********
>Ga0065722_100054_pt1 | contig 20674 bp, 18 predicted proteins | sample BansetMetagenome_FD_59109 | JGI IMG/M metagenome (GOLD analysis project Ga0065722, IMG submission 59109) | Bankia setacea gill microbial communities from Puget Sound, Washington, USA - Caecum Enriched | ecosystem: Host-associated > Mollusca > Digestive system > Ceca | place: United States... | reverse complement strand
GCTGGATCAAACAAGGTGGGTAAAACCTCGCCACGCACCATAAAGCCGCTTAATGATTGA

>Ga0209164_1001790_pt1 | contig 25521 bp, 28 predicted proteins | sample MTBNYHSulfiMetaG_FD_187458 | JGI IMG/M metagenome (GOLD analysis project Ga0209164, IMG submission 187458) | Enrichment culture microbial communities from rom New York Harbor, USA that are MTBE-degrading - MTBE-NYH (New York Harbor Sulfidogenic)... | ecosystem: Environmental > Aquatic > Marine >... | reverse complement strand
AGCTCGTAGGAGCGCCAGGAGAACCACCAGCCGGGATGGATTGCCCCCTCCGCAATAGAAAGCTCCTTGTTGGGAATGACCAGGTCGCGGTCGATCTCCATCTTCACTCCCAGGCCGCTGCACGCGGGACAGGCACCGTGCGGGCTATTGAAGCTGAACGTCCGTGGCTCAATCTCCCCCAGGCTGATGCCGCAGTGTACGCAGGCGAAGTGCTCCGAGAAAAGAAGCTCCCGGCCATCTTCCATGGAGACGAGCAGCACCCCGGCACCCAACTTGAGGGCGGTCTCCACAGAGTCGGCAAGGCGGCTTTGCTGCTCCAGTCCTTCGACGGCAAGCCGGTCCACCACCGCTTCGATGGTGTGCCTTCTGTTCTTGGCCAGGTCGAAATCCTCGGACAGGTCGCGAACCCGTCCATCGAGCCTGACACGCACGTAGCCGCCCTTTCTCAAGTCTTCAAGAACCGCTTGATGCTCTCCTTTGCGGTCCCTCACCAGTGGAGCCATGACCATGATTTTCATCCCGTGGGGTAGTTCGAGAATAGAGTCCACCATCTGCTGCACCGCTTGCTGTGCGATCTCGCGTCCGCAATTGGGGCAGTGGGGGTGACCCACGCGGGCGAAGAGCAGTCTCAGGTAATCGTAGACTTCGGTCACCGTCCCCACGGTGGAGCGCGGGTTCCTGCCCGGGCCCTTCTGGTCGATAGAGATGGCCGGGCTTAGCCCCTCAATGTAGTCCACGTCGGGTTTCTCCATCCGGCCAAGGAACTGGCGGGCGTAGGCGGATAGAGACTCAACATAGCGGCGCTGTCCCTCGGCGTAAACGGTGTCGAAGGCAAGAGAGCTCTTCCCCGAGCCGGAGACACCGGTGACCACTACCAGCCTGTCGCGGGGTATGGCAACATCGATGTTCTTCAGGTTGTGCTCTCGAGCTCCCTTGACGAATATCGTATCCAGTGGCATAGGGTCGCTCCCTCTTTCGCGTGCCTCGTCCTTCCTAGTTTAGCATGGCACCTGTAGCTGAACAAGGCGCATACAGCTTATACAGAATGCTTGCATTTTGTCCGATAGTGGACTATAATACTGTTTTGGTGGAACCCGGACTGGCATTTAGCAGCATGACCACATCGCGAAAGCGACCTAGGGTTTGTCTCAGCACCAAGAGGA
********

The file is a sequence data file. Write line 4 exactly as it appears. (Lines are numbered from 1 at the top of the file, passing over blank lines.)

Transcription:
AGCTCGTAGGAGCGCCAGGAGAACCACCAGCCGGGATGGATTGCCCCCTCCGCAATAGAAAGCTCCTTGTTGGGAATGACCAGGTCGCGGTCGATCTCCATCTTCACTCCCAGGCCGCTGCACGCGGGACAGGCACCGTGCGGGCTATTGAAGCTGAACGTCCGTGGCTCAATCTCCCCCAGGCTGATGCCGCAGTGTACGCAGGCGAAGTGCTCCGAGAAAAGAAGCTCCCGGCCATCTTCCATGGAGACGAGCAGCACCCCGGCACCCAACTTGAGGGCGGTCTCCACAGAGTCGGCAAGGCGGCTTTGCTGCTCCAGTCCTTCGACGGCAAGCCGGTCCACCACCGCTTCGATGGTGTGCCTTCTGTTCTTGGCCAGGTCGAAATCCTCGGACAGGTCGCGAACCCGTCCATCGAGCCTGACACGCACGTAGCCGCCCTTTCTCAAGTCTTCAAGAACCGCTTGATGCTCTCCTTTGCGGTCCCTCACCAGTGGAGCCATGACCATGATTTTCATCCCGTGGGGTAGTTCGAGAATAGAGTCCACCATCTGCTGCACCGCTTGCTGTGCGATCTCGCGTCCGCAATTGGGGCAGTGGGGGTGACCCACGCGGGCGAAGAGCAGTCTCAGGTAATCGTAGACTTCGGTCACCGTCCCCACGGTGGAGCGCGGGTTCCTGCCCGGGCCCTTCTGGTCGATAGAGATGGCCGGGCTTAGCCCCTCAATGTAGTCCACGTCGGGTTTCTCCATCCGGCCAAGGAACTGGCGGGCGTAGGCGGATAGAGACTCAACATAGCGGCGCTGTCCCTCGGCGTAAACGGTGTCGAAGGCAAGAGAGCTCTTCCCCGAGCCGGAGACACCGGTGACCACTACCAGCCTGTCGCGGGGTATGGCAACATCGATGTTCTTCAGGTTGTGCTCTCGAGCTCCCTTGACGAATATCGTATCCAGTGGCATAGGGTCGCTCCCTCTTTCGCGTGCCTCGTCCTTCCTAGTTTAGCATGGCACCTGTAGCTGAACAAGGCGCATACAGCTTATACAGAATGCTTGCATTTTGTCCGATAGTGGACTATAATACTGTTTTGGTGGAACCCGGACTGGCATTTAGCAGCATGACCACATCGCGAAAGCGACCTAGGGTTTGTCTCAGCACCAAGAGGA